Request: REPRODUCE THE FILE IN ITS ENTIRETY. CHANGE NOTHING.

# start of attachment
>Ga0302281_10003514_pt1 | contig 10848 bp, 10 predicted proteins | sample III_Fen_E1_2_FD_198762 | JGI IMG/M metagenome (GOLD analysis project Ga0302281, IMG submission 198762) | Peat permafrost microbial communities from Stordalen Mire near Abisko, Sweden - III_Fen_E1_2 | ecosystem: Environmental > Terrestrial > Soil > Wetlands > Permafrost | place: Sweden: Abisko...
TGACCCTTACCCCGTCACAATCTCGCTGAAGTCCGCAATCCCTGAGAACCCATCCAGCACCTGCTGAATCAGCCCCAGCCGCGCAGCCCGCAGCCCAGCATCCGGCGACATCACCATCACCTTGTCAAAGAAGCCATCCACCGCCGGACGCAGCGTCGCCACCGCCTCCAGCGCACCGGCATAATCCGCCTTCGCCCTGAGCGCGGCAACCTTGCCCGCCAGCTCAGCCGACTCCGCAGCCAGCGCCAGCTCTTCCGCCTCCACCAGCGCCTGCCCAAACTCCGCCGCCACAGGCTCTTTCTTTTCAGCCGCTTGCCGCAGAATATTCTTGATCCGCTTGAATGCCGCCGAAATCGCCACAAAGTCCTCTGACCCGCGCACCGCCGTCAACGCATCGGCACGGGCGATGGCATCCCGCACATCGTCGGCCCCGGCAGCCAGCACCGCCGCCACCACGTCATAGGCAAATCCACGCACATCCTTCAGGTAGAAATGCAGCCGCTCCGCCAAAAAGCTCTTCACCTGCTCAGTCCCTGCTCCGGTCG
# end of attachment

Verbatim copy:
>Ga0302281_10003514_pt1 | contig 10848 bp, 10 predicted proteins | sample III_Fen_E1_2_FD_198762 | JGI IMG/M metagenome (GOLD analysis project Ga0302281, IMG submission 198762) | Peat permafrost microbial communities from Stordalen Mire near Abisko, Sweden - III_Fen_E1_2 | ecosystem: Environmental > Terrestrial > Soil > Wetlands > Permafrost | place: Sweden: Abisko...
TGACCCTTACCCCGTCACAATCTCGCTGAAGTCCGCAATCCCTGAGAACCCATCCAGCACCTGCTGAATCAGCCCCAGCCGCGCAGCCCGCAGCCCAGCATCCGGCGACATCACCATCACCTTGTCAAAGAAGCCATCCACCGCCGGACGCAGCGTCGCCACCGCCTCCAGCGCACCGGCATAATCCGCCTTCGCCCTGAGCGCGGCAACCTTGCCCGCCAGCTCAGCCGACTCCGCAGCCAGCGCCAGCTCTTCCGCCTCCACCAGCGCCTGCCCAAACTCCGCCGCCACAGGCTCTTTCTTTTCAGCCGCTTGCCGCAGAATATTCTTGATCCGCTTGAATGCCGCCGAAATCGCCACAAAGTCCTCTGACCCGCGCACCGCCGTCAACGCATCGGCACGGGCGATGGCATCCCGCACATCGTCGGCCCCGGCAGCCAGCACCGCCGCCACCACGTCATAGGCAAATCCACGCACATCCTTCAGGTAGAAATGCAGCCGCTCCGCCAAAAAGCTCTTCACCTGCTCAGTCCCTGCTCCGGTCG